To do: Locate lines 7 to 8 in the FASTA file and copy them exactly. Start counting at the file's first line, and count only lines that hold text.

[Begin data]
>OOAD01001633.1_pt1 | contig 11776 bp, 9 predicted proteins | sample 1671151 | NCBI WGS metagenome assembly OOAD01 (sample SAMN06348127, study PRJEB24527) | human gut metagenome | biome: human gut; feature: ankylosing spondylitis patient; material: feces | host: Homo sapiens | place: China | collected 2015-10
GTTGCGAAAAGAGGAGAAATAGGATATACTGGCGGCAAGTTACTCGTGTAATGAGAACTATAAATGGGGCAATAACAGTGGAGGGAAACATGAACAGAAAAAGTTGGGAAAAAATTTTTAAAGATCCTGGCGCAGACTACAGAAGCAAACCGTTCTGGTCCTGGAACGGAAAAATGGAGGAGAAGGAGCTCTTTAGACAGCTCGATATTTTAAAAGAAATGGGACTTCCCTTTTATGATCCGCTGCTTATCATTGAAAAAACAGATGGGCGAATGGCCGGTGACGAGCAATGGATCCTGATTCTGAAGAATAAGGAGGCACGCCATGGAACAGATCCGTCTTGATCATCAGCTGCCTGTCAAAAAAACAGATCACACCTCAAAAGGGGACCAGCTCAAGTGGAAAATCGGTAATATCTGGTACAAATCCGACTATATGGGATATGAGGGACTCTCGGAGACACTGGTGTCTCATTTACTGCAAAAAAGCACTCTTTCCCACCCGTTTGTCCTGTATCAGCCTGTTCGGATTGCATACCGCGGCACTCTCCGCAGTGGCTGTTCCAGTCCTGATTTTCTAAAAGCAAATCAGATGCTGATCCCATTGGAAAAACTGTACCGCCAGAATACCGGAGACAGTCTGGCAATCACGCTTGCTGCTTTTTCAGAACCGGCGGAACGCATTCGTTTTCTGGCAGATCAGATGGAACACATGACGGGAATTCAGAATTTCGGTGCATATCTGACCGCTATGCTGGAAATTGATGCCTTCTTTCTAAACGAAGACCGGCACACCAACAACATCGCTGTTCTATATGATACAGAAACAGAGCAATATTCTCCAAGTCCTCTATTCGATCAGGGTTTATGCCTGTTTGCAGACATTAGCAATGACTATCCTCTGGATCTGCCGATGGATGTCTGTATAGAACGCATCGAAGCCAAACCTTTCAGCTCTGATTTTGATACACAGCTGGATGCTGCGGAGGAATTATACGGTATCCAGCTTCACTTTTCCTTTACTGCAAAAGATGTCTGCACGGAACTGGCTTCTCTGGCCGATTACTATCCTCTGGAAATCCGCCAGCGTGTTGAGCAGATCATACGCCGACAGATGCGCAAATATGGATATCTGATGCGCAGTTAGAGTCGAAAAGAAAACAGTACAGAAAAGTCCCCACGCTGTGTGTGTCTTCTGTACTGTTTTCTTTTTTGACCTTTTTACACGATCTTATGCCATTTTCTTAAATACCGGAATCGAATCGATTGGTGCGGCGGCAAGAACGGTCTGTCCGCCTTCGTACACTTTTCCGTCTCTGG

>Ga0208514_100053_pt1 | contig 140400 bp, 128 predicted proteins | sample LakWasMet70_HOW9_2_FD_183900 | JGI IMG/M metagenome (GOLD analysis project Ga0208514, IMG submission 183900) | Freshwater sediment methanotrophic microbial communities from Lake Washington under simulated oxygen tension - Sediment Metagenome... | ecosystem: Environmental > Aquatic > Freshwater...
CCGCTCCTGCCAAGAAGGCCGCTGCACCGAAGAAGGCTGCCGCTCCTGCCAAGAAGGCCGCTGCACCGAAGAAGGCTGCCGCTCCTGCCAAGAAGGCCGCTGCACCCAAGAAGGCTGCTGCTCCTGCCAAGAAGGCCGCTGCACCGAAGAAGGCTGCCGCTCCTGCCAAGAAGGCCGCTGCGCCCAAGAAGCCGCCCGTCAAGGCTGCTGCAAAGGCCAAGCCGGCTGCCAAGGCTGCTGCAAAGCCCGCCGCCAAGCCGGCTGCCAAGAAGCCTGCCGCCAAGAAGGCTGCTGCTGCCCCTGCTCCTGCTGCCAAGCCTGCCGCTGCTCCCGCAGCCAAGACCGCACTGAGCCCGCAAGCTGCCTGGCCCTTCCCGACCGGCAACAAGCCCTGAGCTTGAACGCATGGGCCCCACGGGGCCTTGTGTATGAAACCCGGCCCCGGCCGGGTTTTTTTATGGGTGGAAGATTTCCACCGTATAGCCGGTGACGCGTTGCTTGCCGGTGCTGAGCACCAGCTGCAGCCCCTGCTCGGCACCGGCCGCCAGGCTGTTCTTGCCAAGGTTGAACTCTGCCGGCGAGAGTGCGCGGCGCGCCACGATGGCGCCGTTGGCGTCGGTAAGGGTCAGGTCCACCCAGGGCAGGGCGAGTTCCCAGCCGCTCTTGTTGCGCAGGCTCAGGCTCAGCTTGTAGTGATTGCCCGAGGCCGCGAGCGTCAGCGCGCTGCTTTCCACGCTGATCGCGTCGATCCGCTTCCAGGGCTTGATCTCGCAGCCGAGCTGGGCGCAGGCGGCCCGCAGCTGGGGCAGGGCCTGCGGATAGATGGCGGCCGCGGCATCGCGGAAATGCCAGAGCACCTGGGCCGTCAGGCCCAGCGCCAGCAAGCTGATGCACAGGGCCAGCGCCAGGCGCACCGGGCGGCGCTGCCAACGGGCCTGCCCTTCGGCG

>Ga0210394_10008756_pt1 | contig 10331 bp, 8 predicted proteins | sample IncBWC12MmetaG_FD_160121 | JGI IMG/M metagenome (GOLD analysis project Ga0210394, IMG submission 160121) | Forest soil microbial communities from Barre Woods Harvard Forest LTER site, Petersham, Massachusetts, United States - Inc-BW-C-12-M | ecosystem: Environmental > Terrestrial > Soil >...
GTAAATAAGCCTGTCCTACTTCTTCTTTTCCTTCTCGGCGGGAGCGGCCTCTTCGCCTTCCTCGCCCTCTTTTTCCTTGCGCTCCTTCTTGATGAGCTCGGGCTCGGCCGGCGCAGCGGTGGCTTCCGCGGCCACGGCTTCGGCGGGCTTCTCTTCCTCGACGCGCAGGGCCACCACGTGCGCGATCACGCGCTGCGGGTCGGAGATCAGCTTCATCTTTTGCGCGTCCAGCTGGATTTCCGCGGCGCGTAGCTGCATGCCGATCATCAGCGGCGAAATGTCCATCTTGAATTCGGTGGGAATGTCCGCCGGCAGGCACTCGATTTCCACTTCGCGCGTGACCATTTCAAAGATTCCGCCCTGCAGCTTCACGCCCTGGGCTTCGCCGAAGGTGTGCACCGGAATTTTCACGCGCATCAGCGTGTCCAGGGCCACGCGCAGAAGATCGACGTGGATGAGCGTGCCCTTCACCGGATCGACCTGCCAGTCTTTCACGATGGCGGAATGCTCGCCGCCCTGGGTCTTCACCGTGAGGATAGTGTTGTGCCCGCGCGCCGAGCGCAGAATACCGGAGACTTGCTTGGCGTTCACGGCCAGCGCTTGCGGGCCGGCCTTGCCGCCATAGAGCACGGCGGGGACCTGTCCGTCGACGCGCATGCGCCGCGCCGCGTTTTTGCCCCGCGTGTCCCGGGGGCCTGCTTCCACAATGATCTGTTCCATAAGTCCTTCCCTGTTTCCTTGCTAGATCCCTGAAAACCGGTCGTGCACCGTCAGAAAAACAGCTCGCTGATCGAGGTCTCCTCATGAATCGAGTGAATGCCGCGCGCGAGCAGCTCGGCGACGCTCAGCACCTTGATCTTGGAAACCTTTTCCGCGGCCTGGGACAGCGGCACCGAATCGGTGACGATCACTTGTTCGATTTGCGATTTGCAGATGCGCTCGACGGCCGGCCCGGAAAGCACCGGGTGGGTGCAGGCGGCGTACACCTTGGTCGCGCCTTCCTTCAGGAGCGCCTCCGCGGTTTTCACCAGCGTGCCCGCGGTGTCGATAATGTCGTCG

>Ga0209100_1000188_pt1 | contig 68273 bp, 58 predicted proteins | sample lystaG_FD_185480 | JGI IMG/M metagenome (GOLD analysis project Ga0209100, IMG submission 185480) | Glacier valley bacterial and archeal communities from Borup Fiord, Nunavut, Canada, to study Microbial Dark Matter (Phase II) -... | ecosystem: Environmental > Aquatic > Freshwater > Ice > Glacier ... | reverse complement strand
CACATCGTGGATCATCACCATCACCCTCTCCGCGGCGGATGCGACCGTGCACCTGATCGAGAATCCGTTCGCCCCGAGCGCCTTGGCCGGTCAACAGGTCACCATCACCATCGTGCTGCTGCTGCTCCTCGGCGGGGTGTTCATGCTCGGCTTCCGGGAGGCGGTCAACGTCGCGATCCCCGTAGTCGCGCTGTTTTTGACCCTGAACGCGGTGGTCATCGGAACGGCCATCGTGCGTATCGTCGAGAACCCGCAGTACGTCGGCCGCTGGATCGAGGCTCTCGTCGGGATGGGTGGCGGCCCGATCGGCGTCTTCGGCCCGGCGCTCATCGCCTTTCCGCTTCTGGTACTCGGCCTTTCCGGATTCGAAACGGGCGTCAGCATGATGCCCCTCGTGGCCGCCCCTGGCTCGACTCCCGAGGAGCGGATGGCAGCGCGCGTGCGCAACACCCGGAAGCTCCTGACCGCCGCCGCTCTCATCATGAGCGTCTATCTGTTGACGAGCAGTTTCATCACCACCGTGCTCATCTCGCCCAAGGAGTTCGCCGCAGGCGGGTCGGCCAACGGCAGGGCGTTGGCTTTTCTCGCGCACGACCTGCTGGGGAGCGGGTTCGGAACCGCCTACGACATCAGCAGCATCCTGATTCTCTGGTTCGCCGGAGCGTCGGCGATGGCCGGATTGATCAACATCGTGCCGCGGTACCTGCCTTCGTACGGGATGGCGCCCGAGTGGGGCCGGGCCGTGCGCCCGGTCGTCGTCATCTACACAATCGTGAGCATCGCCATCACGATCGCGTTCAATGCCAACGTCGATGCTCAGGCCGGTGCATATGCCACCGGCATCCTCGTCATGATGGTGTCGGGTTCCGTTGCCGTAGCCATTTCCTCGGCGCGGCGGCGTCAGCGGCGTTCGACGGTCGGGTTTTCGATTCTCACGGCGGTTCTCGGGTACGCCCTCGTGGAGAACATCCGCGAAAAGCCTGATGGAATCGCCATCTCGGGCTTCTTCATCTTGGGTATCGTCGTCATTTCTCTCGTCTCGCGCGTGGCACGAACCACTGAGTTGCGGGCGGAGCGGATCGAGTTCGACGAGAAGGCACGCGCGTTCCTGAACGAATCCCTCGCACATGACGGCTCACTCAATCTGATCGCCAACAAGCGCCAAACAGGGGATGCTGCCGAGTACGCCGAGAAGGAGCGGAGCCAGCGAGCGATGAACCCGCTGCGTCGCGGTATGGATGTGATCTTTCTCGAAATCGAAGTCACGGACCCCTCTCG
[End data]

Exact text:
>Ga0209100_1000188_pt1 | contig 68273 bp, 58 predicted proteins | sample lystaG_FD_185480 | JGI IMG/M metagenome (GOLD analysis project Ga0209100, IMG submission 185480) | Glacier valley bacterial and archeal communities from Borup Fiord, Nunavut, Canada, to study Microbial Dark Matter (Phase II) -... | ecosystem: Environmental > Aquatic > Freshwater > Ice > Glacier ... | reverse complement strand
CACATCGTGGATCATCACCATCACCCTCTCCGCGGCGGATGCGACCGTGCACCTGATCGAGAATCCGTTCGCCCCGAGCGCCTTGGCCGGTCAACAGGTCACCATCACCATCGTGCTGCTGCTGCTCCTCGGCGGGGTGTTCATGCTCGGCTTCCGGGAGGCGGTCAACGTCGCGATCCCCGTAGTCGCGCTGTTTTTGACCCTGAACGCGGTGGTCATCGGAACGGCCATCGTGCGTATCGTCGAGAACCCGCAGTACGTCGGCCGCTGGATCGAGGCTCTCGTCGGGATGGGTGGCGGCCCGATCGGCGTCTTCGGCCCGGCGCTCATCGCCTTTCCGCTTCTGGTACTCGGCCTTTCCGGATTCGAAACGGGCGTCAGCATGATGCCCCTCGTGGCCGCCCCTGGCTCGACTCCCGAGGAGCGGATGGCAGCGCGCGTGCGCAACACCCGGAAGCTCCTGACCGCCGCCGCTCTCATCATGAGCGTCTATCTGTTGACGAGCAGTTTCATCACCACCGTGCTCATCTCGCCCAAGGAGTTCGCCGCAGGCGGGTCGGCCAACGGCAGGGCGTTGGCTTTTCTCGCGCACGACCTGCTGGGGAGCGGGTTCGGAACCGCCTACGACATCAGCAGCATCCTGATTCTCTGGTTCGCCGGAGCGTCGGCGATGGCCGGATTGATCAACATCGTGCCGCGGTACCTGCCTTCGTACGGGATGGCGCCCGAGTGGGGCCGGGCCGTGCGCCCGGTCGTCGTCATCTACACAATCGTGAGCATCGCCATCACGATCGCGTTCAATGCCAACGTCGATGCTCAGGCCGGTGCATATGCCACCGGCATCCTCGTCATGATGGTGTCGGGTTCCGTTGCCGTAGCCATTTCCTCGGCGCGGCGGCGTCAGCGGCGTTCGACGGTCGGGTTTTCGATTCTCACGGCGGTTCTCGGGTACGCCCTCGTGGAGAACATCCGCGAAAAGCCTGATGGAATCGCCATCTCGGGCTTCTTCATCTTGGGTATCGTCGTCATTTCTCTCGTCTCGCGCGTGGCACGAACCACTGAGTTGCGGGCGGAGCGGATCGAGTTCGACGAGAAGGCACGCGCGTTCCTGAACGAATCCCTCGCACATGACGGCTCACTCAATCTGATCGCCAACAAGCGCCAAACAGGGGATGCTGCCGAGTACGCCGAGAAGGAGCGGAGCCAGCGAGCGATGAACCCGCTGCGTCGCGGTATGGATGTGATCTTTCTCGAAATCGAAGTCACGGACCCCTCTCG